I never thought it would happen: finals are finally finished. As a junior in college now, it has been my privilege to spend the last four months slogging through biochemistry (also known as “third year chemistry,” also known as “the hardest class on campus,” also known as “the class from Sheol”). There were definitely times when I didn’t think I would make it, but here I am. I’m sitting on my couch (still alive, oddly enough) with my adorable new kitten gnawing on my fingers as I attempt to write this post. Beside me is a book and it is not my biochemistry textbook. Crazier still, it is a book of my own choosing: The Book Thief, by Markus Zusak.
The Book Thief is set during World War II, a time wrought with darkness, etched by death. And while Zusak does depict the suffering, he also shows light and life in a sort of subtle yet blinding brilliance. Zusak, I’m finding, is a delightful writer. His words are gorgeous and fierce and breathing. He finds the remarkable in the mundane. He finds poetry in the dull and in the dreary, and he makes you to see it too. He utterly refuses to be trite or to use old and worn out terminology, but rather creates some of the most original word pairings I’ve ever read. He describes places by colors and describes colors by smells. Let’s look, for a minute, at some of his phrases, for they are most definitely worth a second glance:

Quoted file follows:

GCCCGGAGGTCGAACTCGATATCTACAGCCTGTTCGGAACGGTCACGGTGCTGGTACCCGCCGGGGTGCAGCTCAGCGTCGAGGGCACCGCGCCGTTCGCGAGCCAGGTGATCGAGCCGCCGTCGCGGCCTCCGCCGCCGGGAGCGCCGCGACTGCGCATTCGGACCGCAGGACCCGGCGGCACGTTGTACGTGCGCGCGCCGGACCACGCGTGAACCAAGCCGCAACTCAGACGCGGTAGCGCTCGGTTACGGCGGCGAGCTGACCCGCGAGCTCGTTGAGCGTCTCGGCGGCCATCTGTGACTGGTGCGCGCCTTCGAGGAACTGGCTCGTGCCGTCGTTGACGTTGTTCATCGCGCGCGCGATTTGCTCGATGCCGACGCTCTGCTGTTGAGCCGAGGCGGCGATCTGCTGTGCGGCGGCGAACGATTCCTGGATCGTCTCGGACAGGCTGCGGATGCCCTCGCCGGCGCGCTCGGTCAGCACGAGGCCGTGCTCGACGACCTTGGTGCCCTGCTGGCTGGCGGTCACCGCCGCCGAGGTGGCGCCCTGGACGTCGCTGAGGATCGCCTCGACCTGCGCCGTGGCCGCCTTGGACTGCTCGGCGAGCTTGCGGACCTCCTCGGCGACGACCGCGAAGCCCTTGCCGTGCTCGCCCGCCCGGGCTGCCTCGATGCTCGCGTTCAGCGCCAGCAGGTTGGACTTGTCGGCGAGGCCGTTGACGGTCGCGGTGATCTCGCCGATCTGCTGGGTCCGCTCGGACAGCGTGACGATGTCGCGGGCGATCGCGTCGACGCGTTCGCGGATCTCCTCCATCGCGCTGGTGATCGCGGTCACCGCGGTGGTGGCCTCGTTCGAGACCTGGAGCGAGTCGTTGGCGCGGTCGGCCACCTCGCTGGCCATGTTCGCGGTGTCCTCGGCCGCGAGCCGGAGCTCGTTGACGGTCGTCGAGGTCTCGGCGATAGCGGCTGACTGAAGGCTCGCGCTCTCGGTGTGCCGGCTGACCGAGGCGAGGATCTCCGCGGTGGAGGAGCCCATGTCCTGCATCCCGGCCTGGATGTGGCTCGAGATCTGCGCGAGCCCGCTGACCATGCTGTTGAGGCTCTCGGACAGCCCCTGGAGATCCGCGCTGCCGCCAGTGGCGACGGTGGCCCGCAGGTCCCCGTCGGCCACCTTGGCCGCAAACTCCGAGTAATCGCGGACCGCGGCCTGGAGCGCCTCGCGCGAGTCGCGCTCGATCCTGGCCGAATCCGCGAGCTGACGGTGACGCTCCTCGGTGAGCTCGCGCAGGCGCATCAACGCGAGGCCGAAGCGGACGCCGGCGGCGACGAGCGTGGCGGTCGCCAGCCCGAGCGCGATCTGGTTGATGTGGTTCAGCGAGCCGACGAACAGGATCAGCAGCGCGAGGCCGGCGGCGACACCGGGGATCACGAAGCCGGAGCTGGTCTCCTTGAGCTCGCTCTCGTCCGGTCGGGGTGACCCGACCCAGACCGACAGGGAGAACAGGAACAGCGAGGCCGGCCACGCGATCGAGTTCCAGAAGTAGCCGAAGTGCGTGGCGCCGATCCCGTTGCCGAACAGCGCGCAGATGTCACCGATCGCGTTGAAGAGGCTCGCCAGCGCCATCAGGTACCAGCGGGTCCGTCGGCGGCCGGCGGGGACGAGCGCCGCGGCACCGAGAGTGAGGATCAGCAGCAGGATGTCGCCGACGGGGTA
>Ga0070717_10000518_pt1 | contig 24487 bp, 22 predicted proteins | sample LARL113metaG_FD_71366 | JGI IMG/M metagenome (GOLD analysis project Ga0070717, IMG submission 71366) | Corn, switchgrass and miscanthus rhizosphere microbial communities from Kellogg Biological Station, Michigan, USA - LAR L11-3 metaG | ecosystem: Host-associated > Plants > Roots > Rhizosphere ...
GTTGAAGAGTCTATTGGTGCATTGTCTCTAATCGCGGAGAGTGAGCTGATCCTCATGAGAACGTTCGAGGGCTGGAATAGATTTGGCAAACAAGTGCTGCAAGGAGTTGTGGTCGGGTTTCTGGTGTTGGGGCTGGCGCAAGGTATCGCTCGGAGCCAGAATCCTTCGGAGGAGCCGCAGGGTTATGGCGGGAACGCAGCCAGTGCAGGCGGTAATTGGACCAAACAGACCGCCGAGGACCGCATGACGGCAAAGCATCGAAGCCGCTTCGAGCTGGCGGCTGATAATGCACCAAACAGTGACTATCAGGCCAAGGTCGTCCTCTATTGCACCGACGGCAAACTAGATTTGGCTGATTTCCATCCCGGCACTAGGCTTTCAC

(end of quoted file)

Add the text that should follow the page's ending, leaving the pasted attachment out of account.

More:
“a warm scream”
“a final, soaking farewell”
“a slice of cold cement”
“[eyes] like coffee stains”
“a refrigerated voice”
“hair the color of a lemon”
Like I said, gorgeous and fierce and breathing. And for all of these reasons--and his delightful asides and unique choice of Death as narrator--Markus Zusak is my writing inspiration this Christmas break.